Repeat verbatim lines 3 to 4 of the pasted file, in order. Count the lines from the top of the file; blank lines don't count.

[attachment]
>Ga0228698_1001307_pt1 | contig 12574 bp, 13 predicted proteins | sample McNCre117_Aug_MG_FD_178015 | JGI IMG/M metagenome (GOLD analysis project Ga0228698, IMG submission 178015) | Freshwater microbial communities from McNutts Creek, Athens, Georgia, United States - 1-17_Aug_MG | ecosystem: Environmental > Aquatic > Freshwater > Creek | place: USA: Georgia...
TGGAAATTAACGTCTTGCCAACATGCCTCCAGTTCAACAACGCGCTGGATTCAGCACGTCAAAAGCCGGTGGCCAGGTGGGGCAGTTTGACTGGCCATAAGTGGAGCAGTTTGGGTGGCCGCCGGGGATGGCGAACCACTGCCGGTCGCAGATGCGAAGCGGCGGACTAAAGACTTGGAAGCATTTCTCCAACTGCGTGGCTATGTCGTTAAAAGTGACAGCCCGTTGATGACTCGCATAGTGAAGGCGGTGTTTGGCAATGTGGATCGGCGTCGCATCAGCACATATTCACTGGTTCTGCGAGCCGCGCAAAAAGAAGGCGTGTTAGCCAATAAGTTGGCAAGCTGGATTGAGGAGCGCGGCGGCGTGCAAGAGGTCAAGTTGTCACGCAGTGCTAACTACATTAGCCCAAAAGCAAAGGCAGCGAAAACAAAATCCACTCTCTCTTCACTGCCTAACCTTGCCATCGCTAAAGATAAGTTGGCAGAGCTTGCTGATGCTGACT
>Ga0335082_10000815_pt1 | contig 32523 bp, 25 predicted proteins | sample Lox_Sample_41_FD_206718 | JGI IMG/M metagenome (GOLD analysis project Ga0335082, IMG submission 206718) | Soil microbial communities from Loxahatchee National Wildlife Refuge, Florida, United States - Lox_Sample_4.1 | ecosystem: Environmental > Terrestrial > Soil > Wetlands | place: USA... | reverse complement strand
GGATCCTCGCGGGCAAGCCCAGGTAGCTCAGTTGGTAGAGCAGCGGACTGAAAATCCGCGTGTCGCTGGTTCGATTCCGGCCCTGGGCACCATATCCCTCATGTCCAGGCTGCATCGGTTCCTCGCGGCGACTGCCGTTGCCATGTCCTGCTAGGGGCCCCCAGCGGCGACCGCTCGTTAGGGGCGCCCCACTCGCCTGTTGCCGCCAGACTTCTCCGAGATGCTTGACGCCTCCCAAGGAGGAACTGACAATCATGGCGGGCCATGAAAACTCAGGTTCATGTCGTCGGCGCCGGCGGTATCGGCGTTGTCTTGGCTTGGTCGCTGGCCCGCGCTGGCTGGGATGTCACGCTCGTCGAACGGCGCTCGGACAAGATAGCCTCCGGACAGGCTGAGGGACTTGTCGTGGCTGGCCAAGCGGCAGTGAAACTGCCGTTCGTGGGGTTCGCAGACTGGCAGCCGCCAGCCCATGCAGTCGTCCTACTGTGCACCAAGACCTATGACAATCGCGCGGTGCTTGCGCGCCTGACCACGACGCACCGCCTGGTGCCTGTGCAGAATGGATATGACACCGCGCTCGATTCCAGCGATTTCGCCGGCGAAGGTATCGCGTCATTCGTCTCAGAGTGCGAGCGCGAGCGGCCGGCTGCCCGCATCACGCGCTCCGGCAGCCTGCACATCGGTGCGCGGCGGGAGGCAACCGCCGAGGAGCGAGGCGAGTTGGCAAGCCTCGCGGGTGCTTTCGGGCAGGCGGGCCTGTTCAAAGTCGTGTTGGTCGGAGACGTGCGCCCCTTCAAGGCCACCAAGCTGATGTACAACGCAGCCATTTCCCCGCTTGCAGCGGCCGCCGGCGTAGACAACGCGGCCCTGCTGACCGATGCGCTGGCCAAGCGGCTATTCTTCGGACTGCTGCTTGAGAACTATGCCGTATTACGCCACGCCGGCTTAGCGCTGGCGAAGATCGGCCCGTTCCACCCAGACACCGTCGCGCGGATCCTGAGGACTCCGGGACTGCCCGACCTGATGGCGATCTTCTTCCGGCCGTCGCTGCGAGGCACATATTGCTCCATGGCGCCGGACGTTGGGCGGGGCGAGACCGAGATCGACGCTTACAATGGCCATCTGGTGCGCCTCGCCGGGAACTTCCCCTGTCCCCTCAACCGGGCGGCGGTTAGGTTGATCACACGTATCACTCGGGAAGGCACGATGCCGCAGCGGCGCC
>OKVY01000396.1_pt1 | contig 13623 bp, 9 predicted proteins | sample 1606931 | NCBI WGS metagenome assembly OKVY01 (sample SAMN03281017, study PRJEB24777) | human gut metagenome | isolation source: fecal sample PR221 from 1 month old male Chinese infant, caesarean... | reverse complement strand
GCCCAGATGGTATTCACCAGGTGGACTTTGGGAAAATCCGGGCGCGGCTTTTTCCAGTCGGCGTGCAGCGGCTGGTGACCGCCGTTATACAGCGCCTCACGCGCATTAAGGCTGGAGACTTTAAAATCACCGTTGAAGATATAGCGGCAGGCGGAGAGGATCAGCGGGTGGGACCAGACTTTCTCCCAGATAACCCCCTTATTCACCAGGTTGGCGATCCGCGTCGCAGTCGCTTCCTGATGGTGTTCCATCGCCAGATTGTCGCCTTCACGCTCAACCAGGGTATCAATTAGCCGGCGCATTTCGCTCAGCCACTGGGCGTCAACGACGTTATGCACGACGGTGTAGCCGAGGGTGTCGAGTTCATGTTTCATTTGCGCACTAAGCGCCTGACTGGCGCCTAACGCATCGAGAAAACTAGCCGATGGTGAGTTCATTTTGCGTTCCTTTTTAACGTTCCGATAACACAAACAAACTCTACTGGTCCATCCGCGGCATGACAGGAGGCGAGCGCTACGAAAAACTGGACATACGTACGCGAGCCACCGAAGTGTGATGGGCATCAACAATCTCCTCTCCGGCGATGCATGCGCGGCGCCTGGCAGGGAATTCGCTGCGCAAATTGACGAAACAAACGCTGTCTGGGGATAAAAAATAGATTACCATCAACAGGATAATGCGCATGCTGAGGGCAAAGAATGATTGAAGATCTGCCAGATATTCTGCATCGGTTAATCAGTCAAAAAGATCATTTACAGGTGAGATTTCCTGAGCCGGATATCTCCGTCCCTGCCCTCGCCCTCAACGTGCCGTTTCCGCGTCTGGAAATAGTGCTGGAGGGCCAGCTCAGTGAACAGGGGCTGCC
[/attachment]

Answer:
>Ga0335082_10000815_pt1 | contig 32523 bp, 25 predicted proteins | sample Lox_Sample_41_FD_206718 | JGI IMG/M metagenome (GOLD analysis project Ga0335082, IMG submission 206718) | Soil microbial communities from Loxahatchee National Wildlife Refuge, Florida, United States - Lox_Sample_4.1 | ecosystem: Environmental > Terrestrial > Soil > Wetlands | place: USA... | reverse complement strand
GGATCCTCGCGGGCAAGCCCAGGTAGCTCAGTTGGTAGAGCAGCGGACTGAAAATCCGCGTGTCGCTGGTTCGATTCCGGCCCTGGGCACCATATCCCTCATGTCCAGGCTGCATCGGTTCCTCGCGGCGACTGCCGTTGCCATGTCCTGCTAGGGGCCCCCAGCGGCGACCGCTCGTTAGGGGCGCCCCACTCGCCTGTTGCCGCCAGACTTCTCCGAGATGCTTGACGCCTCCCAAGGAGGAACTGACAATCATGGCGGGCCATGAAAACTCAGGTTCATGTCGTCGGCGCCGGCGGTATCGGCGTTGTCTTGGCTTGGTCGCTGGCCCGCGCTGGCTGGGATGTCACGCTCGTCGAACGGCGCTCGGACAAGATAGCCTCCGGACAGGCTGAGGGACTTGTCGTGGCTGGCCAAGCGGCAGTGAAACTGCCGTTCGTGGGGTTCGCAGACTGGCAGCCGCCAGCCCATGCAGTCGTCCTACTGTGCACCAAGACCTATGACAATCGCGCGGTGCTTGCGCGCCTGACCACGACGCACCGCCTGGTGCCTGTGCAGAATGGATATGACACCGCGCTCGATTCCAGCGATTTCGCCGGCGAAGGTATCGCGTCATTCGTCTCAGAGTGCGAGCGCGAGCGGCCGGCTGCCCGCATCACGCGCTCCGGCAGCCTGCACATCGGTGCGCGGCGGGAGGCAACCGCCGAGGAGCGAGGCGAGTTGGCAAGCCTCGCGGGTGCTTTCGGGCAGGCGGGCCTGTTCAAAGTCGTGTTGGTCGGAGACGTGCGCCCCTTCAAGGCCACCAAGCTGATGTACAACGCAGCCATTTCCCCGCTTGCAGCGGCCGCCGGCGTAGACAACGCGGCCCTGCTGACCGATGCGCTGGCCAAGCGGCTATTCTTCGGACTGCTGCTTGAGAACTATGCCGTATTACGCCACGCCGGCTTAGCGCTGGCGAAGATCGGCCCGTTCCACCCAGACACCGTCGCGCGGATCCTGAGGACTCCGGGACTGCCCGACCTGATGGCGATCTTCTTCCGGCCGTCGCTGCGAGGCACATATTGCTCCATGGCGCCGGACGTTGGGCGGGGCGAGACCGAGATCGACGCTTACAATGGCCATCTGGTGCGCCTCGCCGGGAACTTCCCCTGTCCCCTCAACCGGGCGGCGGTTAGGTTGATCACACGTATCACTCGGGAAGGCACGATGCCGCAGCGGCGCC